IT would be easy for Romy Vager to deliver a middle finger to elements within our society.
Social media is a cesspool of negativity, and often those on the fringes are the prime targets of the dirt-slinging.
For the past three years the RVG (Romy Vager Group) leader - who is a trans woman - has watched on as the political polarisation has become more stark among COVID-19 lockdowns and the spread of conspiracy theories and disinformation.
She wants no part of it.
The Melbourne post-punk four-piece are about to release their third album Brain Worms.
While it's seething with fury, take Giant Snake's chorus of, "I've got Ivan Milat with a giant snake around his neck/ He keeps saying I'm the weirdest shit he's ever seen," Vager is also offering an olive branch.
As the opening track Common Ground suggests, she wants people who are ideologically opposed to meet in the middle.
"It's an angry record about how everything is polarised and there are some f--king stupid people out there, but I don't want to be part of the pile," Vager says.
"It feels like there's a pile going on where we're constantly piling our shit on top of other people's opposite shit and creating this horrible pile on our shit.
"This band has always been about trying to find other ways to communicate and have some kind of community, and to bring people on our side, who at first glance would initially hate us, and try to figure out ways to get to people."
Prior to the pandemic RVG were building momentum.
Their 2017 debut album A Quality Of Mercy was critically acclaimed, earned four Music Victoria Award nominations and saw the band support the likes of The Pixies, Kurt Vile, Pete Doherty and Sleaford Mods.
RVG's jangly '80s guitar-pop instrumentation and Vager's romanticised vocals and melancholic lyrics conjured up comparisons to The Go-Betweens and Echo & The Bunnymen.
Then just a month into the pandemic RVG released album No.2 Feral, which was again critically-acclaimed. Rolling Stone described it as "the record of a lifetime" and the Sydney Morning Herald gave it four and a half stars.
However, due to its unfortunate timing it struggled to reach its full potential.
Brain Worms is major leap forward. The songs hit with more immediacy and showcase a grander sonic palette for Vager's growing self-belief.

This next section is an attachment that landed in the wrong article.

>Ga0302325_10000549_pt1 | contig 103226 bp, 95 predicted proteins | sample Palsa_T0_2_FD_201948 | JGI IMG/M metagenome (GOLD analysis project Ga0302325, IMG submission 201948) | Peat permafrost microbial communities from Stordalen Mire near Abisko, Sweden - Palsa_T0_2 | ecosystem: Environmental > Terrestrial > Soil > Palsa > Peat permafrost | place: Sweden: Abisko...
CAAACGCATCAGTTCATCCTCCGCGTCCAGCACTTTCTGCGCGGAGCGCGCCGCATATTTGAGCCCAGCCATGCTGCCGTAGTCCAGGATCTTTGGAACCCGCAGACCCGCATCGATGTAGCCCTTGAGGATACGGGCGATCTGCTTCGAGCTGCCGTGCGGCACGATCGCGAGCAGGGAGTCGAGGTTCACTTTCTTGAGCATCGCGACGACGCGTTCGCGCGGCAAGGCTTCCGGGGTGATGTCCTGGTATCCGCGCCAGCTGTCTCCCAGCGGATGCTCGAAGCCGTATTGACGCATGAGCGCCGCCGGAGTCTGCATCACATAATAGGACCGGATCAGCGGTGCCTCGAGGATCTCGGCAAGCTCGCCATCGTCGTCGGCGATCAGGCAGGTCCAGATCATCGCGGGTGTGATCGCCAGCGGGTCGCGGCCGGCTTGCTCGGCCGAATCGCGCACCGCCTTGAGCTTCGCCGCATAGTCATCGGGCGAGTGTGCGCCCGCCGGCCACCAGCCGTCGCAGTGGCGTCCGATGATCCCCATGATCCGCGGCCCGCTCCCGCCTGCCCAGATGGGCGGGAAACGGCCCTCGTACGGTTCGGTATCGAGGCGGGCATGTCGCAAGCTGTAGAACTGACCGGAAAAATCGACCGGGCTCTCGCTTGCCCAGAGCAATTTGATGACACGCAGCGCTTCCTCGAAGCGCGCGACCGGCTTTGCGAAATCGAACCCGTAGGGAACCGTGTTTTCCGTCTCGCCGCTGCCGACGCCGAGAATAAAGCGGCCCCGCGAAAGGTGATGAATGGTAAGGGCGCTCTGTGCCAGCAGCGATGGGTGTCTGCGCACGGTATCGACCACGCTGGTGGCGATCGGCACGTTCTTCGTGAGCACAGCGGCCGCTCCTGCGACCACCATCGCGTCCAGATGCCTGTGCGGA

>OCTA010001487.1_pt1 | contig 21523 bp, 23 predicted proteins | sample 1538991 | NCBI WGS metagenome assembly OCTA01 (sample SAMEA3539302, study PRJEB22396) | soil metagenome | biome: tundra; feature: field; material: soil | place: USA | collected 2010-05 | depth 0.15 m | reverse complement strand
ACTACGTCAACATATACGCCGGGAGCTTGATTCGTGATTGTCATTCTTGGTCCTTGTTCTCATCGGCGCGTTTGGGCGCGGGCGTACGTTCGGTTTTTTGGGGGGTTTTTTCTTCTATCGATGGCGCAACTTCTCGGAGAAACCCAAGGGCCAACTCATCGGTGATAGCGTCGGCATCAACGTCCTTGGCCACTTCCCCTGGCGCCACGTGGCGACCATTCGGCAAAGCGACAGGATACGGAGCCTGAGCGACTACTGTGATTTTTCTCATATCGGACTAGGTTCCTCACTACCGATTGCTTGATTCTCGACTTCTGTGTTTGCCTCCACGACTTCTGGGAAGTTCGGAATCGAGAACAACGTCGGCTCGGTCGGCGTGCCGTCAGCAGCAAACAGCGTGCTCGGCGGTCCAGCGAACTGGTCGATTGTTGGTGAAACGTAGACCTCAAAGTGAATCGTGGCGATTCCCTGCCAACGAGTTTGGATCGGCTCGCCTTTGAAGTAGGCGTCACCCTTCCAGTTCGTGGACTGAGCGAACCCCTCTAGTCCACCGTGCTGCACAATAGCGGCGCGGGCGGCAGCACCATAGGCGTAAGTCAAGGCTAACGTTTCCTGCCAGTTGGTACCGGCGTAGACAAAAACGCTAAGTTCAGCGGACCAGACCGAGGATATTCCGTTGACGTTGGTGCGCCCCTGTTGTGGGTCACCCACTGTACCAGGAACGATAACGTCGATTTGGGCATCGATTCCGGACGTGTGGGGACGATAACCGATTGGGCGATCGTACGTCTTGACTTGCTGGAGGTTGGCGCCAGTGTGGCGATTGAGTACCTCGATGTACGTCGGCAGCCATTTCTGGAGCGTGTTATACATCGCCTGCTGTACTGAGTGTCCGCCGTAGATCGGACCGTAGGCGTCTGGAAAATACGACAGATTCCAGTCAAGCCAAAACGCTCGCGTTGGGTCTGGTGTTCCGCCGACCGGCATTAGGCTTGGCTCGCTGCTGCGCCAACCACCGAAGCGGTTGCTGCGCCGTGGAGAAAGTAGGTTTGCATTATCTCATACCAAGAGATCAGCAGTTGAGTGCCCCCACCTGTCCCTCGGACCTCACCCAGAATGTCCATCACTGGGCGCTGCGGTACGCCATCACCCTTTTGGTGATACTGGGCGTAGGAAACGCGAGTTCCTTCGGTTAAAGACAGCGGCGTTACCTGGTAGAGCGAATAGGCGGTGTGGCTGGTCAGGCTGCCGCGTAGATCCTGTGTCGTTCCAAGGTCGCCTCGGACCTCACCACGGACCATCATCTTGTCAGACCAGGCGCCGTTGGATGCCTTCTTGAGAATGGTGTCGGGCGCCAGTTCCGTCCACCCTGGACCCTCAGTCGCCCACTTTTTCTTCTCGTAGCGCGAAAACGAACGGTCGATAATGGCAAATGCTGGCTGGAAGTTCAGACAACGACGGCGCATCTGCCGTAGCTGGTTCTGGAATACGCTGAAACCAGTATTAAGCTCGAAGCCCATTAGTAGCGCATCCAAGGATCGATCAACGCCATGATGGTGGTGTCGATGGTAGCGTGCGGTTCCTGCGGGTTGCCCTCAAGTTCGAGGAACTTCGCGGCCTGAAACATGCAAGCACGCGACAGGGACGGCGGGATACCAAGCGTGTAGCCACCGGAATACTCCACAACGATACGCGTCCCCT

The album was recorded in London at Snap Studios with James Trevascus (Nick Cave & Warren Ellis, The Goon Sax), a far cry from A Quality Of Mercy, which was famously tracked for $100 in an empty room of Melbourne music pub, The Tote.
"I feel really confident with this record, I don't even care if some people don't like it.
"I like it enough that I can say, 'well, you're an idiot'," Vager laughs.
The writing of Feral in 2018-19 was a bleak period for Vager. Much of those years were spent touring abroad and the isolation led to depression.
"The last record was written when I was reasonably depressed and being cryptic with a lot of stuff," she says.
"I was using more characters and wrapping everything up in a way. I definitely didn't have the capacity to be direct. Because I'm an awkward anxious person, it was hard to be direct.
"This was one of the goals on the record, to put out all the intense stuff and deep stuff and meet people halfway on this."
Vager credits the pandemic for providing the re-set she needed to push RVG forward.
Brain Worms is easily RVG's most eclectic record, ranging from the sparkling melancholy of Common Ground, to the ramshackle garage of the title track about being consumed by internet conspiracies, to The Pretenders-style power-pop of first single Nothing Really Changes.
Another thrilling moment is Squid, a slab of intense new-wave written out a jam session between Vager and her bandmates Reuben Bloxham (guitar), Marc Nolte (drums) and Isabele Wallace (bass).
It's a method RVG had not previously explored, with Vager usually presenting fully-formed demos to the band before the recording process.
"I think we wanted to have a jam song," she says. "We'd never done that before and been adverse to it, because we've always seen ourselves as a tight little pop-rock songwriting thing.
"Doing that was really eye opening. I wouldn't mind if the next album was more of that."
RVG release Brain Worms on Friday.
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